Millions of people around the world trust and trade digital currencies, despite them only coming into existence a decade ago. 

Over the past decade, digital currencies became a $600 billion industry, and are not controlled by any governing body or central bank. Digital currencies now have the potential to become the most influential group of assets, more powerful than the US dollar.

Due to this impressive growth, every central bank in the world needs to be aware of the disruptive changes ignited by digital currencies and recognize their asset class potential. Rather than shun them, central banks should consider adding digital currencies to reserves as the value of digital currencies grows overtime.

The role of the Central Bank

A central bank’s purpose is to stabilize a nation’s currency by managing its money supply.  

Every central bank holds gold and foreign currency to pay off international debt and influence their domestic exchange rate. Influencing domestic exchange rates allow countries to manipulate exports and imports and therefore impact trade and economic growth.

The financial stability from storing foreign reserves and hoarding gold also provides the government flexibility and resilience in the event of external financial shocks.

If a central bank is the lender of last resort, it should look to digital currencies as an additional asset to add to their foreign reserves. Digital currencies allow for instantaneous transactions and borderless transfer of ownership, making them a viable potential option.

Stability of the money supply

Fiat currencies are similar to digital currencies because their value derives from a collective trust and shared acceptance of value.

Digital currencies, however, have no government backing. They instead have intrinsic rarity with some of the earlier generation coins like bitcoin, containing a fixed supply.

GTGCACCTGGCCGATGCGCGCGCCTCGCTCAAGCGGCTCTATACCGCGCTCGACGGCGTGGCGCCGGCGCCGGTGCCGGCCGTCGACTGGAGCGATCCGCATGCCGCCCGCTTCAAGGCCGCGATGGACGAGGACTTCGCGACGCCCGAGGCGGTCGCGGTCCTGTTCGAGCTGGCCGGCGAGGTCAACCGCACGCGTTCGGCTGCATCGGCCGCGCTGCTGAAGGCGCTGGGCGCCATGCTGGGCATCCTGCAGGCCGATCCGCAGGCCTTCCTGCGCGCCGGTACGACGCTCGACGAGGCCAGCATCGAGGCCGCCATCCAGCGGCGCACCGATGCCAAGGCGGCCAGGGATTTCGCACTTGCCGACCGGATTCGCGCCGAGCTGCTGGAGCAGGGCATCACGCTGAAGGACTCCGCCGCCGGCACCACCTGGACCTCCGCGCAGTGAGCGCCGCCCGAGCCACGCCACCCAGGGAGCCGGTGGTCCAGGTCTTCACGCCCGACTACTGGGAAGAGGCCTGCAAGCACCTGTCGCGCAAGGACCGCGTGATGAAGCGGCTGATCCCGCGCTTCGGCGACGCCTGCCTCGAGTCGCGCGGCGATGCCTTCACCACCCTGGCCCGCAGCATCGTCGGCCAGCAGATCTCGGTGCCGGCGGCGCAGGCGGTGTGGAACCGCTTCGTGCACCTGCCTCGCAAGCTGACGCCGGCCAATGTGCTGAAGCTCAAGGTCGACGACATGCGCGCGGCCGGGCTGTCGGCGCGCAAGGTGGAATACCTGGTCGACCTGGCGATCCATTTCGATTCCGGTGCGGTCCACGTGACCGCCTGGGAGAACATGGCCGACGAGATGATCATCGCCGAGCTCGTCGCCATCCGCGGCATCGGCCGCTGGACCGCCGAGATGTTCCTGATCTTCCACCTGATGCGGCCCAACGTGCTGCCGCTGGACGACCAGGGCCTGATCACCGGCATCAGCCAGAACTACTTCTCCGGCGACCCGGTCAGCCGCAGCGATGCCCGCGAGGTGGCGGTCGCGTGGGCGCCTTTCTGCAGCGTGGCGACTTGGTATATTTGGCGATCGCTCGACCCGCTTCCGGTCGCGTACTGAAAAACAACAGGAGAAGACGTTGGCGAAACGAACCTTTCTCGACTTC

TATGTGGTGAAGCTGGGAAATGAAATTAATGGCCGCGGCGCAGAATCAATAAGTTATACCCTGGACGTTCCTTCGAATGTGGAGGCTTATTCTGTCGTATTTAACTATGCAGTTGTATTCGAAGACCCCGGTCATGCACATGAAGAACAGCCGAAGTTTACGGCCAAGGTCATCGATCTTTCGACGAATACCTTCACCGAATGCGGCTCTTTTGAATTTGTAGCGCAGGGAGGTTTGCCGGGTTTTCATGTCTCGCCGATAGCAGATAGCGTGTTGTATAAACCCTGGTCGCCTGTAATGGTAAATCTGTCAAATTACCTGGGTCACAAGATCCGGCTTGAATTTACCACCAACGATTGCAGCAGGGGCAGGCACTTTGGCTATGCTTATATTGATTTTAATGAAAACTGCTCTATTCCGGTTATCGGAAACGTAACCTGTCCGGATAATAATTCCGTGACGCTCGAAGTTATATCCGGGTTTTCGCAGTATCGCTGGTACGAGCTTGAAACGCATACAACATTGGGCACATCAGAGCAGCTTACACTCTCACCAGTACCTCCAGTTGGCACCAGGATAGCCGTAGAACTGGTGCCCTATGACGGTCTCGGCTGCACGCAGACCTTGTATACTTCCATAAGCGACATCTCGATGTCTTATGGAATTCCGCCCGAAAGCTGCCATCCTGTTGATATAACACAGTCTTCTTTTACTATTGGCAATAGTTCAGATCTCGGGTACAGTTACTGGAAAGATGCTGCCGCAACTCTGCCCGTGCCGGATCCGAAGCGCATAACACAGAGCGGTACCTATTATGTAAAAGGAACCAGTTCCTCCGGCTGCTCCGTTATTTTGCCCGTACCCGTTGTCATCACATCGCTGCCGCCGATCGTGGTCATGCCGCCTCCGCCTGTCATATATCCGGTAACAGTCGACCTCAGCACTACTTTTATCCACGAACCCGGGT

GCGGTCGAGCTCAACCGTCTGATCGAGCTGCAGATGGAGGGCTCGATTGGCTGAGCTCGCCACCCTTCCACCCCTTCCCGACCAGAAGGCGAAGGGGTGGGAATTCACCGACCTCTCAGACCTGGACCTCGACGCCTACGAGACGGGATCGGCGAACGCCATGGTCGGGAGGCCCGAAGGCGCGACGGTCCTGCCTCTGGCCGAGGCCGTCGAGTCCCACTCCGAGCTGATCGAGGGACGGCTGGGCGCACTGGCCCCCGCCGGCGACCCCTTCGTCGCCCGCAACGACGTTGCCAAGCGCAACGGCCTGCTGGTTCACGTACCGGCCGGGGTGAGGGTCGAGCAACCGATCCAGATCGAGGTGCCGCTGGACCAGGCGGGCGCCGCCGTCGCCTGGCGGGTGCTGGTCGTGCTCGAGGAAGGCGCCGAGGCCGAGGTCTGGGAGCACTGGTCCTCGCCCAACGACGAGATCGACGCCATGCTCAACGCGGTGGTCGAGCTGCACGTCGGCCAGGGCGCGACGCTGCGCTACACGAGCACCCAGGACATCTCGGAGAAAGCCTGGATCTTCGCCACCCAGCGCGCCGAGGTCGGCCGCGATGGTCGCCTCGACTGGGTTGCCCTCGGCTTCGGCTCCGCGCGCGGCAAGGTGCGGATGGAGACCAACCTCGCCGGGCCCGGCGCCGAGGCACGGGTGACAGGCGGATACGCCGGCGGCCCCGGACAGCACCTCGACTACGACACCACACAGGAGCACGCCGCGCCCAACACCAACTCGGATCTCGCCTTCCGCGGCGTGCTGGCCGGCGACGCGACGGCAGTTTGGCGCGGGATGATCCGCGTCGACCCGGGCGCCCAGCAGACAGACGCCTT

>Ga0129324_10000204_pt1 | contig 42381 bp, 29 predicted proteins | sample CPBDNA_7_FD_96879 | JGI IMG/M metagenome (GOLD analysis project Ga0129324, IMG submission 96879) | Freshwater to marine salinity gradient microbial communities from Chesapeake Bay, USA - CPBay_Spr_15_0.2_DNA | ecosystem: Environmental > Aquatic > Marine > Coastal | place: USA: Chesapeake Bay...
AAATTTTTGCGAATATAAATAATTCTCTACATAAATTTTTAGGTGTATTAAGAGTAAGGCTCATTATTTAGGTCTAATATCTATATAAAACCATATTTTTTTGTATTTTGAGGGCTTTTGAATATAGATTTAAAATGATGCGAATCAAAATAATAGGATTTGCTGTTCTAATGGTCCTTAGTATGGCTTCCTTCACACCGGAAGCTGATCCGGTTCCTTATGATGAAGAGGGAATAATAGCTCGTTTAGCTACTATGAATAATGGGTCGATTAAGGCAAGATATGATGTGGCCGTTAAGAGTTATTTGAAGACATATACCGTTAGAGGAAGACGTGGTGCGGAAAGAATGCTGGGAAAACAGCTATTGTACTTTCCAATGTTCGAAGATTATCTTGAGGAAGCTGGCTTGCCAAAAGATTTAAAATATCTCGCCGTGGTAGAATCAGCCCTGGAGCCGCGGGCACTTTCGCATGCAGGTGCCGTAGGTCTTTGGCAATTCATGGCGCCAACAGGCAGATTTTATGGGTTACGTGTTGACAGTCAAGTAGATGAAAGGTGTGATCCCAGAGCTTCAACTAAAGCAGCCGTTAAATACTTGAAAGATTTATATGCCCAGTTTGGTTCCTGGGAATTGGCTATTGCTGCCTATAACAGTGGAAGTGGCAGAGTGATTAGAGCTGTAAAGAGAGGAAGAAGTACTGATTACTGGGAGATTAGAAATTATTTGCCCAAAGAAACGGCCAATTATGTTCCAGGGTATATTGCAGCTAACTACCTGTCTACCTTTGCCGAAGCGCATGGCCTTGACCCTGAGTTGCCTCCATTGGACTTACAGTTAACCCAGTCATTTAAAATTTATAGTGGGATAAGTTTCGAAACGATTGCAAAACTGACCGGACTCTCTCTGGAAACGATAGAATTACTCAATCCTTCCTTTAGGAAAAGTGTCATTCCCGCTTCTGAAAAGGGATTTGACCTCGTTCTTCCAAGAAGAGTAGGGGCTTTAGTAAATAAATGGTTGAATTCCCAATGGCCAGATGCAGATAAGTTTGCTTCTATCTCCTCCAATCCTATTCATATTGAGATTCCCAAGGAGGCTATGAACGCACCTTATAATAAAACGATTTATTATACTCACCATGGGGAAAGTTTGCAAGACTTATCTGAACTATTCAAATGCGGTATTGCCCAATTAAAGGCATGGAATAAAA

In terms of bitcoin and government, November 2017 presented a big turning point for digital currencies. Bitcoin hit a unique milestone where its market cap exceeded the value of all reserve assets, called special drawing rights (SDRs), created and allocated to members in the International Monetary Fund (IMF).

When bitcoin surpassed the $291 billion mark, Christine Lagarde, IMF’s managing director, warned central Banks about the massive disruptions that will take place.

The stability of any nation and its money supply is therefore at risk with the emergence of digital currencies. Central Banks are taking risks if they’re not watching and analyzing the emerging financial products. Especially those currently shaking up the financial services and global payments system.

While the US Federal Reserve launched an investigation into digital currencies, they haven’t formally regulated any. China, on the other hand, has banned all digital currencies. They also set up a team to investigate creating their own digital currency.

Growth potential

With over 200 digital currencies on the market, reaching a combined market capitalization of $600 billion, the money supply is ballooning. This, however, does not imply a fiat inflation. Instead, the fixed supply of digital currencies could mean deflation over time.

Digital currencies are however, digitally correlated and subject to group and social engineering. There is currently no regulatory regime or risk transfer mechanism to prevent or punish cyber attacks. While there some disadvantages to digital currencies, including a small amount may be a wise long-term decision.

All that said, increased mainstream adoption such as Bloomberg adding digital currencies to their terminals signals a new shift. Other currencies have begun to hit their own global milestones, including Ethereum breaking one million transactions in a 24 hour period. Bitcoin even created a few billionaires, the Winklevoss twins among them. These shifts could be a signal that digital currencies are ready for the mainstream.

Although digital currencies are volatile and subject to cyber attacks, they’ve become a valuable asset over the past ten years. Cyber attacks also often make digital currencies stronger. As such, central banks need to reconsider how digital currencies affect money supply and stability domestically and abroad.


Image credit: Wikimedia Commons


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